NEW PORT RICHEY — Pasco commissioners put off a decision Tuesday on a consultant's recommendation to build a multi-use sports complex in Trinity after it became clear that there were not enough votes to move the project forward.
A majority of the board — chairwoman Pat Mulieri and commissioners Ted Schrader and Jack Mariano — criticized California-based consultant Sportsplex USA over its report naming the county-owned site off Trinity Boulevard (next to the joint fire station/sheriff's substation) as the top choice.
Mulieri and Schrader said the firm's report lacked solid data about why it recommended the Trinity location over about 10 others.
"I don't really think you knew the area that well," Mulieri told commissioners.
Mariano, a frequent critic of Sportsplex, faulted the firm's overall proposal on a number of fronts, from the number of fields to the proposed use of artificial turf.
Mulieri suggested putting off a vote until commissioners could get more detailed figures for the costs of prepping each of the sites for construction, something Sportsplex did not include in the report.
The two-hour discussion ended with Sportsplex officials agreeing to get that information from their engineer in time for commissioners' Jan. 26 meeting.
But Sportsplex chairman Paul Berghoff refused a request by Mariano to do additional research by interviewing more sports promoters about whether they would participate if there were only four fields.
"We're in a position now where we've done all we're going to do," Berghoff told commissioners.
Outside the meeting, asked if he wanted to continue doing business with Pasco, Berghoff said his problem was with Mariano.
"It's really just one person I think who is the obstructionist," he said.
Pasco plans to use tourist tax revenue — also known as the "bed tax" paid by motel and short-term rental guests — to build the project.
To justify using that pot of money, officials want the complex to host weekend sports tournaments that would get players — and their families — to stay in county hotels and dine and shop at local businesses.
Sportsplex has recommended a possible design for the Trinity site: four lighted softball/baseball fields, three multipurpose fields, one football field, a fieldhouse, six batting cages and a 6,500-square-foot restaurant and office building.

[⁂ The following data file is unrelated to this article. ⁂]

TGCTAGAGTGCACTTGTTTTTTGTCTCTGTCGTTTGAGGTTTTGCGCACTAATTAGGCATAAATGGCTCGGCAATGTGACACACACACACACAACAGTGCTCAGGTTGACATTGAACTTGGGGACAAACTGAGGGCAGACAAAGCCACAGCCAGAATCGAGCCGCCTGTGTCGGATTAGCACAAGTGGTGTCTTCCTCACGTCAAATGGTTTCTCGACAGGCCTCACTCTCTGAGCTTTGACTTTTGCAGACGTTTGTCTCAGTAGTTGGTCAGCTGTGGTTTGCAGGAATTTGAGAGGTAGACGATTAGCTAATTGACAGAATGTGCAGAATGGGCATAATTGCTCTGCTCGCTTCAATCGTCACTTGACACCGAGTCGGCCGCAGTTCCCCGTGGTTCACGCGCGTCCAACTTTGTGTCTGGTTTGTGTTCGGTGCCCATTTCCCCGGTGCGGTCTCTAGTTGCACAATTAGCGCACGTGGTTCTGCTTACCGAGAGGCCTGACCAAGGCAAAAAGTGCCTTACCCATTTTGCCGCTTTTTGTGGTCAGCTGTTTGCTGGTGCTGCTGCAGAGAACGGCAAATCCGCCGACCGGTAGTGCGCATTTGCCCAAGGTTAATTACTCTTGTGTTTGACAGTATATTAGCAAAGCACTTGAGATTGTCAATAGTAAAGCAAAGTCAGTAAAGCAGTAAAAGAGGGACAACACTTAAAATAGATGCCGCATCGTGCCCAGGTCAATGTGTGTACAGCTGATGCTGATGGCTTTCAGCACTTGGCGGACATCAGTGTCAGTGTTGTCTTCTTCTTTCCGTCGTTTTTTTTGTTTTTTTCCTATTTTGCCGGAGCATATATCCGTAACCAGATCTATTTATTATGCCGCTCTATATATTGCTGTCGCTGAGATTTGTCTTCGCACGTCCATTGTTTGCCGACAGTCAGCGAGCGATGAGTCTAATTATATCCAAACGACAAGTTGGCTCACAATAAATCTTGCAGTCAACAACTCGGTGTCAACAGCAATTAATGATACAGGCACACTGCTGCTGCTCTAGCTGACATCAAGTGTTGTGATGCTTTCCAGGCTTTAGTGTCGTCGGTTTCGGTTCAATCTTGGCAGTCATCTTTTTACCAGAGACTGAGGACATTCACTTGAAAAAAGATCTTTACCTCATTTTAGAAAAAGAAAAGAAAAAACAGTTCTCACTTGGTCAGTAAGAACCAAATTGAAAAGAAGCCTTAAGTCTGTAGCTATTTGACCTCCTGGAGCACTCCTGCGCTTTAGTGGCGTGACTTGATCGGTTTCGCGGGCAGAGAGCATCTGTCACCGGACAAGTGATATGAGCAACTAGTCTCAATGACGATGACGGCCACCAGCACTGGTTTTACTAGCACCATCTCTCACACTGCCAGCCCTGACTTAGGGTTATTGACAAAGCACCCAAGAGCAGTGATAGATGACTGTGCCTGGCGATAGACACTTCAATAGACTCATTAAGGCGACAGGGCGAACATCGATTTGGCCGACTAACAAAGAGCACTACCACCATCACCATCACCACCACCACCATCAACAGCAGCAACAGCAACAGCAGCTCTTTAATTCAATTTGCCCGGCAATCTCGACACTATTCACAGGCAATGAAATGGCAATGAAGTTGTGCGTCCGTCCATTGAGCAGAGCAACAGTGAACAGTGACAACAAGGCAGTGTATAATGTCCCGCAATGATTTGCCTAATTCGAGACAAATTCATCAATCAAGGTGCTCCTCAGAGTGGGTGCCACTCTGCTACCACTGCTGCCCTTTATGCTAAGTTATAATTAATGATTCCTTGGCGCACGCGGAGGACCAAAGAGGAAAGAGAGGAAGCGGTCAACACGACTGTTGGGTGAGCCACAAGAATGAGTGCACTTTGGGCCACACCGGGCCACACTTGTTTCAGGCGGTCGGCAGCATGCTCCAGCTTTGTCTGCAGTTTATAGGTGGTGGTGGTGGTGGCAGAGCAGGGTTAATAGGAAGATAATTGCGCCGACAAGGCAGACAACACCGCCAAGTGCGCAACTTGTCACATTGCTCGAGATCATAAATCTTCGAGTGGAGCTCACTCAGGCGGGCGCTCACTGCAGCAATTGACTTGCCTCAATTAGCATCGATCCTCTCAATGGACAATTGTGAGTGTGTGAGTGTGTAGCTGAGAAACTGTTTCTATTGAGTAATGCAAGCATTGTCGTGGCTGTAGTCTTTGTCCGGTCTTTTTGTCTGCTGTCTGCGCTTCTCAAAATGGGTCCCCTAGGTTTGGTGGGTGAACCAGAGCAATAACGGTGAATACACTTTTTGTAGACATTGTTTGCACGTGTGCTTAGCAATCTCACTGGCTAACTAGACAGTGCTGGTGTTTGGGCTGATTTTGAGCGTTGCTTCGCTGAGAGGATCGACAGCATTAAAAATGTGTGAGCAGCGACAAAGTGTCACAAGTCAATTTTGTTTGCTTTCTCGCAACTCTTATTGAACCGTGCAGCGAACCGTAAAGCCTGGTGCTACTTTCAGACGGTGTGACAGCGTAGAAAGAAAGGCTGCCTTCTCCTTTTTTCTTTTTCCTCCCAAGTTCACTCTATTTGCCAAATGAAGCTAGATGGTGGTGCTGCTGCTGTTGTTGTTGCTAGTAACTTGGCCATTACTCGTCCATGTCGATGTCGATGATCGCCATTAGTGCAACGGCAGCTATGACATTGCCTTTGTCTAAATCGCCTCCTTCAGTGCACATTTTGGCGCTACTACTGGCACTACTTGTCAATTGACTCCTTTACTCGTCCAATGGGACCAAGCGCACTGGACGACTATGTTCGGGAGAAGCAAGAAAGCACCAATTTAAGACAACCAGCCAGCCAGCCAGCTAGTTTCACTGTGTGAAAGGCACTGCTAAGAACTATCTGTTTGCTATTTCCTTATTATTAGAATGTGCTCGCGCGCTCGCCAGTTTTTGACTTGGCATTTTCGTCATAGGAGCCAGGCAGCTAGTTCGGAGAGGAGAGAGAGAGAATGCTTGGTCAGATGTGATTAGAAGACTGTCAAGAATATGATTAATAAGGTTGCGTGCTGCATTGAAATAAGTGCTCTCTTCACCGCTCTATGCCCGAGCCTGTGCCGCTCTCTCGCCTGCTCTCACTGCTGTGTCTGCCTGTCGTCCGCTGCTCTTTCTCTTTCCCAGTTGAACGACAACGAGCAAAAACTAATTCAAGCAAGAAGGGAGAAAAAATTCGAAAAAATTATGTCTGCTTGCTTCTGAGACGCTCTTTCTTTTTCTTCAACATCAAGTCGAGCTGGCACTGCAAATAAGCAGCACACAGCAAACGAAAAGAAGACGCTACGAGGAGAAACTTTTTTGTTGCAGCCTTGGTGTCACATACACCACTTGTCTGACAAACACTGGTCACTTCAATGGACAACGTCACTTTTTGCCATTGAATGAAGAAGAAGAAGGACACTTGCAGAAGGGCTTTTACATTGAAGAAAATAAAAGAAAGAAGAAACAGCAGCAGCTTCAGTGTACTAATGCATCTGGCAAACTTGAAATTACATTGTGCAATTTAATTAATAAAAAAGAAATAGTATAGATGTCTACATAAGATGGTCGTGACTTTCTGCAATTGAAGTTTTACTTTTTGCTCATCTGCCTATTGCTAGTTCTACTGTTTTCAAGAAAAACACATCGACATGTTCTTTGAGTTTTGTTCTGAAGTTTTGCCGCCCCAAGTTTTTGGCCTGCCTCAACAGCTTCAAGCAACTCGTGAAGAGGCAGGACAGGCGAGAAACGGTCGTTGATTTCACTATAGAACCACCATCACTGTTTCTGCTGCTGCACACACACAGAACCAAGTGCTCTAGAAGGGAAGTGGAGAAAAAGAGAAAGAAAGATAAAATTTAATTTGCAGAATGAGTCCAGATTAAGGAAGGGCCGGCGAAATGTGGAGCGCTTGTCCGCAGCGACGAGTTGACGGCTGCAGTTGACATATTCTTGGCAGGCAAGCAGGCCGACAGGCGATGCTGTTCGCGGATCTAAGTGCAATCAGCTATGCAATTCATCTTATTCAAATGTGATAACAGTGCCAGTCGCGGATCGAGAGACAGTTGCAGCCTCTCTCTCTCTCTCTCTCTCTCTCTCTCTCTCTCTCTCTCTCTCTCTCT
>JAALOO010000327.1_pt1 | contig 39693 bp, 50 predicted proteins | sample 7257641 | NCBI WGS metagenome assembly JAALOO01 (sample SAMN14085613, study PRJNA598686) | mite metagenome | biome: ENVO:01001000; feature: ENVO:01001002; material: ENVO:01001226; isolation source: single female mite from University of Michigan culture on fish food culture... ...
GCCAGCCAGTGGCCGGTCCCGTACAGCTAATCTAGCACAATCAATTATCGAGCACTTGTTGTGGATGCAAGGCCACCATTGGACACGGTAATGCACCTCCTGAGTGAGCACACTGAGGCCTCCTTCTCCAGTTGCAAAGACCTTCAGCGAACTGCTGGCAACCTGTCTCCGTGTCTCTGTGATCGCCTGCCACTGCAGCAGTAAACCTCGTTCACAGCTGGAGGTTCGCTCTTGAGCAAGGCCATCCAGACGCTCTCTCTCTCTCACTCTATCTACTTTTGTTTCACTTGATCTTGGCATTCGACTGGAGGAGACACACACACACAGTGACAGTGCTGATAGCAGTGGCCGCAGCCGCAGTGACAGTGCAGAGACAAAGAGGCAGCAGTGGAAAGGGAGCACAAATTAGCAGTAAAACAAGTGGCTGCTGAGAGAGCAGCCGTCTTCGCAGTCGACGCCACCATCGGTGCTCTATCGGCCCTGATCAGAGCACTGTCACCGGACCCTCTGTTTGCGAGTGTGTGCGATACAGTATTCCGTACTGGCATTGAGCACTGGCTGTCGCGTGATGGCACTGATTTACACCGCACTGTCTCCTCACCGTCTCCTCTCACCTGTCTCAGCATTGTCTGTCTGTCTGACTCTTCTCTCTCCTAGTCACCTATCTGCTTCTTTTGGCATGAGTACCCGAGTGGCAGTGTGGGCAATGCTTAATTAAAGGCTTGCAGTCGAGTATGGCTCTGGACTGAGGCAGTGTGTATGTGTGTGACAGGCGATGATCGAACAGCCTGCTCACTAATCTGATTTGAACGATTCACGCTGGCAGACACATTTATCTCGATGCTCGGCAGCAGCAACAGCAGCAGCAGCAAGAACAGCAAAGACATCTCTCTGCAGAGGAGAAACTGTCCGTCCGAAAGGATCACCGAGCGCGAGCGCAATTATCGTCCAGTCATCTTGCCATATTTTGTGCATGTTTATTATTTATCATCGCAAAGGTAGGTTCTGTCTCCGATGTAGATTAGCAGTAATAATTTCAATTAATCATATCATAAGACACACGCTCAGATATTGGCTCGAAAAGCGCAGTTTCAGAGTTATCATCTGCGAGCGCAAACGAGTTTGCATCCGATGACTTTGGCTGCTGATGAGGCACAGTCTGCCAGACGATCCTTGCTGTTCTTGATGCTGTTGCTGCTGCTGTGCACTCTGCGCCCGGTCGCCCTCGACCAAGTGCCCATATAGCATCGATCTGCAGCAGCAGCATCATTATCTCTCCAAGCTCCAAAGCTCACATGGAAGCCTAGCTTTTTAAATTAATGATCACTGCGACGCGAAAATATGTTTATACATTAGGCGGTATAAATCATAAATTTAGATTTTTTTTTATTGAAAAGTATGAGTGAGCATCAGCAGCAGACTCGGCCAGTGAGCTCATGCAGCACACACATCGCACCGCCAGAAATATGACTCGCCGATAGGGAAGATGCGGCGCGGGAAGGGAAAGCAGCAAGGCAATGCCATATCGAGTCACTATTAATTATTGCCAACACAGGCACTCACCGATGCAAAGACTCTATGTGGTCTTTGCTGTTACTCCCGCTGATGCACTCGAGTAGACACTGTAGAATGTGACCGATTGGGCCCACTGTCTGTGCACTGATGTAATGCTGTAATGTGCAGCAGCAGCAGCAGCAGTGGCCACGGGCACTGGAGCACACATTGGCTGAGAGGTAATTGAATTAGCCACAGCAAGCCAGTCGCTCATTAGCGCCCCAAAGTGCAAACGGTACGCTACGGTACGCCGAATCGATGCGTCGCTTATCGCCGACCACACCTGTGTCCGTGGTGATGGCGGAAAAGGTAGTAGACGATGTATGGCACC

Sportsplex officials said that design would work for tournaments with 25 to 40 teams.
The report by Sportsplex USA, released last Wednesday, says the county's 24-acre Trinity site stood out for a number of reasons, most notably because it has "zero constraints that would hinder construction" and because it would have a "substantial impact" on alleviating overcrowded county recreation fields.
Representatives of some of the other sites plus a handful of residents urged commissioners to hold off on siding with the consultant's recommendation.
Trey Starkey, whose family's property was under consideration, said the 24-acre site left no room for future expansion. "They're going to be pigeon-holed in there," he said.
He added that the firm's estimates of how much it would cost to get his site ready for construction cited no sources. "They didn't show the math," he said.
Greg Riehle, a member of the Tourist Development Council and manager of Saddlebrook Resort, said the report's focus proved his theory that the multi-sports complex is aimed more at relieving overcrowded sports fields than attracting tourists.
"Who are we trying to kid here?" said Riehle, whose resort was to have operated the failed tennis stadium project that would have used tourist tax dollars.
Schrader said the report was light on information he needed to justify to his east-side constituents why he would support building the project in west Pasco.
He said the report's focus on such factors as population centers and which site was most construction-ready implied Sportsplex was more interested in attracting people to the restaurant that would be at the center of the complex.
"It seems you're trying to get a site that can be developed quickest for your benefit," Schrader said.
Cox, a strong supporter of the project since its inception, said he opposed any further delays. He said the Trinity site was the best pick because it was the closest one to being ready for construction.
"We've been beating this thing for a long time," he said, and "I think it's time we get moving on it."
Jodie Tillman can be reached at email@example.com or (727) 869-6247.